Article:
The character of Henry Ammerman, a newspaper reporter covering the aftermath of the crashes, emerges as a kind of hero in the book. What role do journalists play in helping us make sense of disasters?
If this happened today, think about how we would all run from school or work to put on the TV or pull out our tablets—however we get the news. But back then there was nothing like that, so the only people who could tell us these stories were the journalists and the photographers who worked with them. They had to paint a picture for us, because unless we were there and saw it, there just wasn’t any other way to know. A lot of the language in the book, like “the plane fell to the ground like an angry wounded bird” or “the plane broke apart like a swollen cream puff,” came from real news reports. I never could have come up with it.  

photo: Judy blume siting in an armchair with one leg up and one arm behind her head

Can writing be a form of healing? Is it for you?
Yes, I think writing can be very cathartic. When troubled people write to me, especially troubled young people, I don’t have answers for them, but I tell them that I am sure writing the letter helped, and that continuing to write down these feelings may help them. I never kept a journal, frankly, but I know it can be very helpful!

So many of the young women in the novel struggle with tough choices surrounding love, sex, motherhood, work—quandaries readers may find familiar in 2016, though the story takes place in the 1950s.
Some things never change—like falling in love and what do you do about it. The feelings are the same, but the details are different. You know, a character like Christina today, if she were smart, she would be using some kind of birth control. She would know that she could have an abortion if she chose to—that is something that is totally different than it was for my generation. Boy, we knew that we had better be careful. We knew that if we got pregnant our lives would change forever. Several very smart girls in my high school did get pregnant and so were forced into early marriages.

You’re known for writing frankly and sensitively about adolescence in your books for young people. In the Unlikely Event is also, in a sense, about growing up, but it is clearly geared toward adults. Does that mean there’s not such a difference between “young adult” fiction and the rest?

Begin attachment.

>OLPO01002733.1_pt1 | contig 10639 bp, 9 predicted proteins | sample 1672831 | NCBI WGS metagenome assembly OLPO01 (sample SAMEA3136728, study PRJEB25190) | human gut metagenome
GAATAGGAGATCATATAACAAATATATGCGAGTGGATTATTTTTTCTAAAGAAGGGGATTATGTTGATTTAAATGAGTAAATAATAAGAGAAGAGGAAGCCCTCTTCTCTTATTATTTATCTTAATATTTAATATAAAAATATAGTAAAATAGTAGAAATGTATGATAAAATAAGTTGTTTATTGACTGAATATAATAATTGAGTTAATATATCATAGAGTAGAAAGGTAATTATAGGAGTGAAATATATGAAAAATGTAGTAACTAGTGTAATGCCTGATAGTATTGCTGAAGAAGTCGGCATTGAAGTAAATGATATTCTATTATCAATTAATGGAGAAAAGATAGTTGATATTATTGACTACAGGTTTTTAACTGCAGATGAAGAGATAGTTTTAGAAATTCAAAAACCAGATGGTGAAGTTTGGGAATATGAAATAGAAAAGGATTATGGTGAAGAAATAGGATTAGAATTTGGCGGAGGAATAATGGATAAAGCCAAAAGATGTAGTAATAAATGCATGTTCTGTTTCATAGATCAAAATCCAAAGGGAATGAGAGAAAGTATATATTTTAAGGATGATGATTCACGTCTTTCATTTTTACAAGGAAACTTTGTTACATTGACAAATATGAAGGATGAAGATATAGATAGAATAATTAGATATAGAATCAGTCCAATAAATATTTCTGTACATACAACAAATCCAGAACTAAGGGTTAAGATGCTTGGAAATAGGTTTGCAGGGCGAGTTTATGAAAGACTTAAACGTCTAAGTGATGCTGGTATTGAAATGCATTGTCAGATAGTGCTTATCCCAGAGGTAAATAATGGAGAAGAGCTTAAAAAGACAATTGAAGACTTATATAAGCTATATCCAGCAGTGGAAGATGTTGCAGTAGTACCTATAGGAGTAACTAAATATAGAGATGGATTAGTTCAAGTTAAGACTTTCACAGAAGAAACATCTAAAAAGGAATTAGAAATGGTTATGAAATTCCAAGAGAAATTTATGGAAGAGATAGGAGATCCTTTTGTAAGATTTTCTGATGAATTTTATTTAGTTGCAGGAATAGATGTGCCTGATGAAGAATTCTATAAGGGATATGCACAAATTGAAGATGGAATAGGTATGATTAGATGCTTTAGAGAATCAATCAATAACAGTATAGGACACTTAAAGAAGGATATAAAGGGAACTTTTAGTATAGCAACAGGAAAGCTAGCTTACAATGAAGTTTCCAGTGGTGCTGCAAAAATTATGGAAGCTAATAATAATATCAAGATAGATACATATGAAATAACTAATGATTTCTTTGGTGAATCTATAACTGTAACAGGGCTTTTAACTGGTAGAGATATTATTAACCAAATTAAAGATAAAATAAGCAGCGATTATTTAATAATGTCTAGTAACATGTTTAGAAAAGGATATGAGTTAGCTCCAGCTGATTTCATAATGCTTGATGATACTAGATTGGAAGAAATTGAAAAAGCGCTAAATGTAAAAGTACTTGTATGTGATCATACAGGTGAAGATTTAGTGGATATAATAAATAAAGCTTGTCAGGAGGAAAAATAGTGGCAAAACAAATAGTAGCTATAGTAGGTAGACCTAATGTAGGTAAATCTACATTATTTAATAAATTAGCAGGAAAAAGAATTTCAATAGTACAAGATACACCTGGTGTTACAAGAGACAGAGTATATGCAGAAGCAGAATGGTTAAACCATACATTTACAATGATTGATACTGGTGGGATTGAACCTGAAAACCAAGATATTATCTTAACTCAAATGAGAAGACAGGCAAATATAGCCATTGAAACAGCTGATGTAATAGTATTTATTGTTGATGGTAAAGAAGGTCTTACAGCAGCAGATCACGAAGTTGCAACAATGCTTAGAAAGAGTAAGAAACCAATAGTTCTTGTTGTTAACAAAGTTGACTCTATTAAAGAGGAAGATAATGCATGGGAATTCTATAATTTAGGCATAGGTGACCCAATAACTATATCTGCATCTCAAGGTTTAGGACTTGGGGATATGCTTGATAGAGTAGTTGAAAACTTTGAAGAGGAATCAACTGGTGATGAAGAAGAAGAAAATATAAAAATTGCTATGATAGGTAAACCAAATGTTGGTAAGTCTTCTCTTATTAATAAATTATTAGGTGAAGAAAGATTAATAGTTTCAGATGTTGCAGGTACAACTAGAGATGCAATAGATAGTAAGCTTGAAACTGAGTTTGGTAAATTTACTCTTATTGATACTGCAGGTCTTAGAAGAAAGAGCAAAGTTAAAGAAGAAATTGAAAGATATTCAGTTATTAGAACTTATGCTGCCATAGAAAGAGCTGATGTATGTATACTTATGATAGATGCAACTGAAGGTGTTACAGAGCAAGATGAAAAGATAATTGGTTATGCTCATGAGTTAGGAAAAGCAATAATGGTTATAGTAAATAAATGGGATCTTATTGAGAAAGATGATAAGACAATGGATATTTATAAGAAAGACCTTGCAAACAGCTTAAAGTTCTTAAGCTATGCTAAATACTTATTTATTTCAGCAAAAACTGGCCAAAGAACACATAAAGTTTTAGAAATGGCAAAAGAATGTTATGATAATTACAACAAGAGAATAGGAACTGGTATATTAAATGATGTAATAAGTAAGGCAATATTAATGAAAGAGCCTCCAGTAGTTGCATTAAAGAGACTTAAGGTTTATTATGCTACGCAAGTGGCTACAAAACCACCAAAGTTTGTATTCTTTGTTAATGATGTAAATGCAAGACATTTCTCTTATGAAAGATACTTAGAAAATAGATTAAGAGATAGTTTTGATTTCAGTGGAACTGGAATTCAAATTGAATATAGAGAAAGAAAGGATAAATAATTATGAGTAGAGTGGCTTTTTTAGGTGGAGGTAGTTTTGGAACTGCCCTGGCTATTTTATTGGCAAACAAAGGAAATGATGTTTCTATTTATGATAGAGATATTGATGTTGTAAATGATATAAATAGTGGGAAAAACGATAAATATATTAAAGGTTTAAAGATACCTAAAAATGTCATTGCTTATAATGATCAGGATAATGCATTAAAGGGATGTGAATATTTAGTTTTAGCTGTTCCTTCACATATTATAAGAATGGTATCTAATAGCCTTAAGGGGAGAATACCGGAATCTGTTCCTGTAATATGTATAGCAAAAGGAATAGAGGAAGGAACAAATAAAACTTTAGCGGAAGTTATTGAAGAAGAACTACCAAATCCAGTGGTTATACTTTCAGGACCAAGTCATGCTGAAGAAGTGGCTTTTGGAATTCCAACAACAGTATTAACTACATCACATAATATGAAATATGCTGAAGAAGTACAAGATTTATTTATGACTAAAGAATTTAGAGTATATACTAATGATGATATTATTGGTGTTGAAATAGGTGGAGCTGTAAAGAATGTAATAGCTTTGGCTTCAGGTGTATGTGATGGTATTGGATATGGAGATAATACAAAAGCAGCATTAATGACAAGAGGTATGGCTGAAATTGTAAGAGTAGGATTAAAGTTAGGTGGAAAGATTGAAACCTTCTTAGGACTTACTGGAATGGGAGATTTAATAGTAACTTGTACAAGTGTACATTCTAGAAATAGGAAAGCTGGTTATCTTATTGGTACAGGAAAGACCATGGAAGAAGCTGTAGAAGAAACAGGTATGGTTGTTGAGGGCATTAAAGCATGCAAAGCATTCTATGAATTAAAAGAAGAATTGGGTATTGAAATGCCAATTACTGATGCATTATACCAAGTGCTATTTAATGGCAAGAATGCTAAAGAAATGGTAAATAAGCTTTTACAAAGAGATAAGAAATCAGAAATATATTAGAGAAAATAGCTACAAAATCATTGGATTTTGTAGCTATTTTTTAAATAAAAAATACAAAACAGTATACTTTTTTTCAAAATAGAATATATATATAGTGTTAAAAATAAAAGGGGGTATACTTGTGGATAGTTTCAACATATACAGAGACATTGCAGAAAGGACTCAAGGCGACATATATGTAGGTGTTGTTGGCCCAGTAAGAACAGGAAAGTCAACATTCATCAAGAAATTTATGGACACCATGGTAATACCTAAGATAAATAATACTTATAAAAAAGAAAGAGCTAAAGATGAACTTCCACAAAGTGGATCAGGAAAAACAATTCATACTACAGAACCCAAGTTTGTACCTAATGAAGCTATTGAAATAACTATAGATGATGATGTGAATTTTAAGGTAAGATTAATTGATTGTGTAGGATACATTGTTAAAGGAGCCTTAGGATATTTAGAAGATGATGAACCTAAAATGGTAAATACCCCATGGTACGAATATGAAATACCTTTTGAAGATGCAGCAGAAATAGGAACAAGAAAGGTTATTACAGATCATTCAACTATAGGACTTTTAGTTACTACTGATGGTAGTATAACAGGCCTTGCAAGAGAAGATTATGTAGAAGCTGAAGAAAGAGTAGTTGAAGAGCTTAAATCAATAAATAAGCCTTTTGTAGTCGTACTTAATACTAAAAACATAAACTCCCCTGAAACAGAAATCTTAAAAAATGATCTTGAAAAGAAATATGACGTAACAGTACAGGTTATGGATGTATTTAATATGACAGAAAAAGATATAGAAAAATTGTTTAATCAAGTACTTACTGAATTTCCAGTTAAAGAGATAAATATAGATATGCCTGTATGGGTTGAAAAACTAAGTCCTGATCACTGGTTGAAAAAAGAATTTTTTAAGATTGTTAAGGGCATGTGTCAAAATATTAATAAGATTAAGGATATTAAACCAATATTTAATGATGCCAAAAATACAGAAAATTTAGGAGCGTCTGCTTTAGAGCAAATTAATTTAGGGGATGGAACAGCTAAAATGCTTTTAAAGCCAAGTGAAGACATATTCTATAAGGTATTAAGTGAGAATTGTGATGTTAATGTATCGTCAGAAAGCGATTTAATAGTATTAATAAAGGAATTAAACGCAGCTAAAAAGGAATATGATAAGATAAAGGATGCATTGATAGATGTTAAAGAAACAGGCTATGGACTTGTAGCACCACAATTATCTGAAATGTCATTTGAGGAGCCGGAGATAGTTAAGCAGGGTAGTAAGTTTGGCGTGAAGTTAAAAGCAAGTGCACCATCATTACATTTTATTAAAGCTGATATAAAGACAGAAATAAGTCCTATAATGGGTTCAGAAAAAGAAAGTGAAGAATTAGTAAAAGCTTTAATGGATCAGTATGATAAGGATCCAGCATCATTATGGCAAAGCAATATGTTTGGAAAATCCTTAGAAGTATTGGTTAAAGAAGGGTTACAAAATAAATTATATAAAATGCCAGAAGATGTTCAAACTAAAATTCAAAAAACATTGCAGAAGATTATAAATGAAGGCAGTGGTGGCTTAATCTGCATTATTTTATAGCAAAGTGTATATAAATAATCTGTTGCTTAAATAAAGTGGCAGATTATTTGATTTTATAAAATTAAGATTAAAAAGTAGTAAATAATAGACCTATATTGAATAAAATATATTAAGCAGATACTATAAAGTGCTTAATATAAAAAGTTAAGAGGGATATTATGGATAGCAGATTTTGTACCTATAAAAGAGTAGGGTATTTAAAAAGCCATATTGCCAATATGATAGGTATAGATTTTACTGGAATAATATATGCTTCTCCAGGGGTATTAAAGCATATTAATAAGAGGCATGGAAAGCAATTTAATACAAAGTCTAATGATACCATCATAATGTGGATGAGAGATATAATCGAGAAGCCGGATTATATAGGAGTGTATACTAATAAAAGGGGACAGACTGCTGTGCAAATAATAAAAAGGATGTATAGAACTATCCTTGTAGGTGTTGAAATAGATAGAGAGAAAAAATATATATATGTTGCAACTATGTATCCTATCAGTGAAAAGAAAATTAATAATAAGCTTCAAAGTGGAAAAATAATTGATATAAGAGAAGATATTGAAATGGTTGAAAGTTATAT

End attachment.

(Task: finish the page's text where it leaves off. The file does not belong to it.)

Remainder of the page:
I hate labels and categories like that. Mind you, I have never written YA books. That category was something that happened after I wrote my early books—after Forever. But now, of course, yes, I’d put Forever on the shelves with the YA books. As for this question of whether someone 30 years old can read YA—I think anybody should be able to read whatever they want and not be embarrassed by it. I was into my parents’ bookshelf at 12, finding John O’Hara and all these books, and though I certainly didn’t understand everything about them, I was interested in the world of grown-ups—what were they about?

Why are adolescent characters so compelling, even for adult readers and writers?
You know, if I had never written for young people nobody would ask me about this. But because I am known for that, when I write an adult novel that has young people in it, I’m asked, “Why couldn’t this be a young adult novel?” It’s really hard to answer that question. I mean now people are always asking if Catcher in the Rye would’ve been published as YA. The fact is that many writers like to write about young people in their adult books. Because it’s a time of life when you don’t necessarily get it, and you are trying to. Everything is in front of you. It’s a tough time of life, and an interesting time.